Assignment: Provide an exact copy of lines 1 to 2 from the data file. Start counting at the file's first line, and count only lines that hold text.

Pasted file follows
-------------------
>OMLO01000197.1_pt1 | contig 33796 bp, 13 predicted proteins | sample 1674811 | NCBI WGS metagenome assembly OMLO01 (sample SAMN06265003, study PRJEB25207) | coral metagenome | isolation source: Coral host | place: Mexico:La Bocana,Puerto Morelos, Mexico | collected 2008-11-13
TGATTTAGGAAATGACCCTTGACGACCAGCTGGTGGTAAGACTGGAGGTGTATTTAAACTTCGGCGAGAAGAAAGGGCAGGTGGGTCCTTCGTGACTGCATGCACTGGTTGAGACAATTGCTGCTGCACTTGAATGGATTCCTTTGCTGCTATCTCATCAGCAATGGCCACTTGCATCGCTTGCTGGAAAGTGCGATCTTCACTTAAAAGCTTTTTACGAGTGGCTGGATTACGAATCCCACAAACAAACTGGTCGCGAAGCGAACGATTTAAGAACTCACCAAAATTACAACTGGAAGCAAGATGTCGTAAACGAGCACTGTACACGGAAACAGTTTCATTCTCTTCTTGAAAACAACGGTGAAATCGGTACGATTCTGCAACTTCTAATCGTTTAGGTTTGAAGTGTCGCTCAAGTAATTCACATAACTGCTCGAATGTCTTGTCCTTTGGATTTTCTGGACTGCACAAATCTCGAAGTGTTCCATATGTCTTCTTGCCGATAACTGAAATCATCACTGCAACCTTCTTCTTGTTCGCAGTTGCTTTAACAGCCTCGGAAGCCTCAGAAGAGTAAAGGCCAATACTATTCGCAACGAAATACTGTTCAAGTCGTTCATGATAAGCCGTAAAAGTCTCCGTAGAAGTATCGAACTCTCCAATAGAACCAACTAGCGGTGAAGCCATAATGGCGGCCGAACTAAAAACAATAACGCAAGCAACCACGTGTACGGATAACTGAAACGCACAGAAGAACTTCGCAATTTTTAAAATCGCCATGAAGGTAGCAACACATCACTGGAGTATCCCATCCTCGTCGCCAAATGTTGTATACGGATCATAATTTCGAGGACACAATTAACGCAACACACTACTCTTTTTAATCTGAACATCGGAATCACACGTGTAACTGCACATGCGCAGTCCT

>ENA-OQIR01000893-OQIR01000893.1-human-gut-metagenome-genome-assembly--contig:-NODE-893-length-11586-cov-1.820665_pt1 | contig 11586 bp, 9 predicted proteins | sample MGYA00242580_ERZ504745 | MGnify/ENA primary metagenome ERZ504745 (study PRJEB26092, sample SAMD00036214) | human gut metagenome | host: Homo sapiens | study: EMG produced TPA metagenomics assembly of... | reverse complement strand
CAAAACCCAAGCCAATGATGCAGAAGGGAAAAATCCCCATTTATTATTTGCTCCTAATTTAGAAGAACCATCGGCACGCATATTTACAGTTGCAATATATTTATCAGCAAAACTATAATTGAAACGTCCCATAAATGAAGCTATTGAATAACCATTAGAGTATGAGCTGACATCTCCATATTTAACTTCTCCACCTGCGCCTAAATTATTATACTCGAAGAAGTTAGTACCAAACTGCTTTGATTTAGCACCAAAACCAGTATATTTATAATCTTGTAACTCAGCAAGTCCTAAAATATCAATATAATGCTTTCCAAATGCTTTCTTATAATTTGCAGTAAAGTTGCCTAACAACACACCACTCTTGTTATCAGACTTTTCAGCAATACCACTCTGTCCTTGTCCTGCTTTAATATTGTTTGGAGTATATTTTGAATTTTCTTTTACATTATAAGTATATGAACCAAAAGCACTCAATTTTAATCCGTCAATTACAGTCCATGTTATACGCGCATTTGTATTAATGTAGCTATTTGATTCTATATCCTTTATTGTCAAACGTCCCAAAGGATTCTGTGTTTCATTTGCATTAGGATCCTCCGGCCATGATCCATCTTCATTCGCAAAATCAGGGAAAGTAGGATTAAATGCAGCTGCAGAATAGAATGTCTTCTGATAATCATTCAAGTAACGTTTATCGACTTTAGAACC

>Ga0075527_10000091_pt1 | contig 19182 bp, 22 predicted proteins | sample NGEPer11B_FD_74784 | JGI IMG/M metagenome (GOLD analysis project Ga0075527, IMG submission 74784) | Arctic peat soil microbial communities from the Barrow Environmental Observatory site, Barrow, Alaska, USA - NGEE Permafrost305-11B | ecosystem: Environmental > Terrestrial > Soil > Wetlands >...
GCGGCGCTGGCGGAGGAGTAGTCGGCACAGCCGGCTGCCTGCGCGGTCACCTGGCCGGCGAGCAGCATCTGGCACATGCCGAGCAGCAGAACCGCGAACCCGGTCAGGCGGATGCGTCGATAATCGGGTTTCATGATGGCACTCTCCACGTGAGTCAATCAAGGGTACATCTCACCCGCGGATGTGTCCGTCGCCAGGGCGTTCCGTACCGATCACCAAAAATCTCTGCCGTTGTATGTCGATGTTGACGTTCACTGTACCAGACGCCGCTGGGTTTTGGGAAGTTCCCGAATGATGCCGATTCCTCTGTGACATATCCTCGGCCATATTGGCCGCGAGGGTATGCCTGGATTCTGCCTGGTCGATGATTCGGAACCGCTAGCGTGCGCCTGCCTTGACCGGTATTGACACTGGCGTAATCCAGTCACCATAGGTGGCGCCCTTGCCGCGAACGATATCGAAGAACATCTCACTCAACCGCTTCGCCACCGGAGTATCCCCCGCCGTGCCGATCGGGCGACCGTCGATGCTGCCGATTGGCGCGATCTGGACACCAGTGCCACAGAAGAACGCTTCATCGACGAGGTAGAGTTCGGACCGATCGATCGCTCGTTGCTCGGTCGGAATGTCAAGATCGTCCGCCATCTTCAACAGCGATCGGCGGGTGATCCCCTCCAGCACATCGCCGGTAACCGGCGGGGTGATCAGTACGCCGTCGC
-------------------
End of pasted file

>OMLO01000197.1_pt1 | contig 33796 bp, 13 predicted proteins | sample 1674811 | NCBI WGS metagenome assembly OMLO01 (sample SAMN06265003, study PRJEB25207) | coral metagenome | isolation source: Coral host | place: Mexico:La Bocana,Puerto Morelos, Mexico | collected 2008-11-13
TGATTTAGGAAATGACCCTTGACGACCAGCTGGTGGTAAGACTGGAGGTGTATTTAAACTTCGGCGAGAAGAAAGGGCAGGTGGGTCCTTCGTGACTGCATGCACTGGTTGAGACAATTGCTGCTGCACTTGAATGGATTCCTTTGCTGCTATCTCATCAGCAATGGCCACTTGCATCGCTTGCTGGAAAGTGCGATCTTCACTTAAAAGCTTTTTACGAGTGGCTGGATTACGAATCCCACAAACAAACTGGTCGCGAAGCGAACGATTTAAGAACTCACCAAAATTACAACTGGAAGCAAGATGTCGTAAACGAGCACTGTACACGGAAACAGTTTCATTCTCTTCTTGAAAACAACGGTGAAATCGGTACGATTCTGCAACTTCTAATCGTTTAGGTTTGAAGTGTCGCTCAAGTAATTCACATAACTGCTCGAATGTCTTGTCCTTTGGATTTTCTGGACTGCACAAATCTCGAAGTGTTCCATATGTCTTCTTGCCGATAACTGAAATCATCACTGCAACCTTCTTCTTGTTCGCAGTTGCTTTAACAGCCTCGGAAGCCTCAGAAGAGTAAAGGCCAATACTATTCGCAACGAAATACTGTTCAAGTCGTTCATGATAAGCCGTAAAAGTCTCCGTAGAAGTATCGAACTCTCCAATAGAACCAACTAGCGGTGAAGCCATAATGGCGGCCGAACTAAAAACAATAACGCAAGCAACCACGTGTACGGATAACTGAAACGCACAGAAGAACTTCGCAATTTTTAAAATCGCCATGAAGGTAGCAACACATCACTGGAGTATCCCATCCTCGTCGCCAAATGTTGTATACGGATCATAATTTCGAGGACACAATTAACGCAACACACTACTCTTTTTAATCTGAACATCGGAATCACACGTGTAACTGCACATGCGCAGTCCT